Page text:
Gene Combo May Be Key to Breast Cancer Risk

Icelandic women with a bad gene that raises their risk of breast cancer were virtually certain to develop the disease if they also had a mutation in a second gene, scientists reported Monday.

It's unknown how much this applies to women in the United States or elsewhere, but researchers believe the discovery will help unravel the genetic underpinnings of the most common cancer in women worldwide.

"How much risk it actually adds is the question. In this (Icelandic) population, it seems to add a significant amount of risk," said Bill Phelps, a genetics expert at the American Cancer Society who had no role in the study.

Two genes discovered a decade ago — BRCA1 and BRCA2 — have been linked to hereditary forms of breast cancer. Women with one of them have 3 to 7 times the risk of developing the disease compared with women who lack such genes.

But they account for only 10 percent to 15 percent of total breast cancer cases, and not even most of the inherited ones, so scientists long have searched for other genes that may act alone or with them to raise risk.

One, called BARD1, now appears to do that.

Researchers led by Dr. Kari Stefansson and colleagues at deCode genetics Inc. in Reykjavik, Iceland, studied 1,090 Icelandic women who had breast cancer and compared them with 703 similar women without the disease.

A specific BARD1 mutation was found in 2.8 percent of women with cancer but only 1.6 percent of women without it.

More surprisingly, the risk of developing breast cancer roughly doubled for women with the BARD1 mutation and the BRCA2 mutation most common in Iceland.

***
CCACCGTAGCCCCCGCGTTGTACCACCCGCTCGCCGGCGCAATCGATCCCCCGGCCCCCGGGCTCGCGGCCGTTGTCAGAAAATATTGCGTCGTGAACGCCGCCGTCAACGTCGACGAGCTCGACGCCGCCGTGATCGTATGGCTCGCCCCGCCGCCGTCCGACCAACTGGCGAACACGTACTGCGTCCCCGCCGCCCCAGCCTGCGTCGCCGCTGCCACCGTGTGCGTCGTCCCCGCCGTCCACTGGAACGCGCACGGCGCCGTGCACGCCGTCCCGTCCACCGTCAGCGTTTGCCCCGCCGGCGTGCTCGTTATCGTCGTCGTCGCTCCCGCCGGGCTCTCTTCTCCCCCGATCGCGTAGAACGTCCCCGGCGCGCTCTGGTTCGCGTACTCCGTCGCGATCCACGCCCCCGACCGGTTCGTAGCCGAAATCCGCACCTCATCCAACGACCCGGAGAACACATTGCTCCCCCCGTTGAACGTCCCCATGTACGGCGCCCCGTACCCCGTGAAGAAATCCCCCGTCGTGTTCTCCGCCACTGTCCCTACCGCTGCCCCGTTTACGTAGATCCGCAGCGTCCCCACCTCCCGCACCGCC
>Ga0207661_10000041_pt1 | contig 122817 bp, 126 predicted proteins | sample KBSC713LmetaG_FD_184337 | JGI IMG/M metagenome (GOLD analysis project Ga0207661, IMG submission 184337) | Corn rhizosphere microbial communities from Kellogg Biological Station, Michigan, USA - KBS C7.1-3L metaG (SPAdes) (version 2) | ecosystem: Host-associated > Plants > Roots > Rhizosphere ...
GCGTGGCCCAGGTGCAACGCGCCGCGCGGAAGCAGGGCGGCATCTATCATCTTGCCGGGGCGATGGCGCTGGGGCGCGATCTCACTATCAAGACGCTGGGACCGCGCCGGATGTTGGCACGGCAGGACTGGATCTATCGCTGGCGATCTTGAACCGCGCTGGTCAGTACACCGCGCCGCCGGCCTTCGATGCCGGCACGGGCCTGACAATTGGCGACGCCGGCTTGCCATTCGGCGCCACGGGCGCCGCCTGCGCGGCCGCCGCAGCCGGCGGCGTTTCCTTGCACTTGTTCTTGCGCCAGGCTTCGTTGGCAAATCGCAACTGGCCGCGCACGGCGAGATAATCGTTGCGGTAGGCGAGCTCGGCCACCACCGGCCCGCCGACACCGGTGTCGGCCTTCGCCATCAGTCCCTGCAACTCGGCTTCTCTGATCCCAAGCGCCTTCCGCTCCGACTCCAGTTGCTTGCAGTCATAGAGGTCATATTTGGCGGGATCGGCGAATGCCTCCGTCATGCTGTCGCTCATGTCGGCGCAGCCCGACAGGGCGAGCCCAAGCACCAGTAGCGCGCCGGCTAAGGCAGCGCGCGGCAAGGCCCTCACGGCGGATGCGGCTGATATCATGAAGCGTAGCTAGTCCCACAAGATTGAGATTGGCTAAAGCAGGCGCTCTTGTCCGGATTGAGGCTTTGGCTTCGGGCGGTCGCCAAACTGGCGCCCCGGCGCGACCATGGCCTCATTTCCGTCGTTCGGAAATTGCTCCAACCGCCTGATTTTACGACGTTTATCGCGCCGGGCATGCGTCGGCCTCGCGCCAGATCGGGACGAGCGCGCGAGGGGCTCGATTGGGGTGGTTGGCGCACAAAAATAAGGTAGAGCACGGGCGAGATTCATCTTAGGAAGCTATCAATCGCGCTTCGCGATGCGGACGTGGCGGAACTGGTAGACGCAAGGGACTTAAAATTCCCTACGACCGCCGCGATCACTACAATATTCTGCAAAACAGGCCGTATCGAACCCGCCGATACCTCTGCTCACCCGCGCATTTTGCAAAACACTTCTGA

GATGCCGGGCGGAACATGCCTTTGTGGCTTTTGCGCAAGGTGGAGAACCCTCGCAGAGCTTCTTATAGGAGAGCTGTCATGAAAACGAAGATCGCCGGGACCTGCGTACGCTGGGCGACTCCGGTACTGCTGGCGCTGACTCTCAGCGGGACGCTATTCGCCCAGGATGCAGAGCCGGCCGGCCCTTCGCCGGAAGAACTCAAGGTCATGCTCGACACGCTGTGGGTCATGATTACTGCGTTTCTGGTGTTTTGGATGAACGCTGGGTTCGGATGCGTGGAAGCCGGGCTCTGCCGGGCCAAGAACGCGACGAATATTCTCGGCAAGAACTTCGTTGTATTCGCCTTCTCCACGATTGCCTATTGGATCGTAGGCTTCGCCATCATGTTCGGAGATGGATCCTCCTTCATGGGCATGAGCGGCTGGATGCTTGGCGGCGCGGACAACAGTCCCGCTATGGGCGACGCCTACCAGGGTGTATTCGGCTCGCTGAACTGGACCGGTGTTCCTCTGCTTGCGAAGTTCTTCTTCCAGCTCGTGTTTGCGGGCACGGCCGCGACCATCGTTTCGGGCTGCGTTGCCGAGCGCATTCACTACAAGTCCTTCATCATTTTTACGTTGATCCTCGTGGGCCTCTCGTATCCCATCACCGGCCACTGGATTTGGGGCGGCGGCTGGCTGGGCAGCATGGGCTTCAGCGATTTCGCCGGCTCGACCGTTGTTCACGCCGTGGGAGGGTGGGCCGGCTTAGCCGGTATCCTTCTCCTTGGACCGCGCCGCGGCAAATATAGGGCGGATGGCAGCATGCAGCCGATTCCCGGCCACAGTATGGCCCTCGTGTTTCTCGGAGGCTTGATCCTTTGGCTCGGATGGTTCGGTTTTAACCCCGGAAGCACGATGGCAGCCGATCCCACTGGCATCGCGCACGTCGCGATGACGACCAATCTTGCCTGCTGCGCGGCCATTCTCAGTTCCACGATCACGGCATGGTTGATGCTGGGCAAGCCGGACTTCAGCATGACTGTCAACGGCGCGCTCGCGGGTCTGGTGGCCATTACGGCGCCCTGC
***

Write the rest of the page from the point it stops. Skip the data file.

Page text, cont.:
"When you get them together you basically have almost certainty of breast cancer," Stefansson said.

In the United States, BRCA1 is more common than BRCA2, especially among Ashkenazi Jewish women. Many women with one of these bad genes agonize over whether to have mastectomies or other preventive treatments.

"A lot of people don't really want to deal with these issues unless they've had breast cancer" and are worried about it returning, said Ronit Elk, a prevention researcher at the American Cancer Society.

If more research bears out the role of BARD1, women might be able to make better decisions, she said.

The study was published by the online science journal PLoS Medicine. The company conducted and financed the research and said it was working on developing a test for the gene mutation.

The company has long done genetic studies in Iceland because of the availability of a large database on the population.

Breast cancer is the most common major cancer in American women and the second leading cause of cancer deaths in women. About 213,000 new cases are expected to occur in the United States this year and more than 1 million worldwide.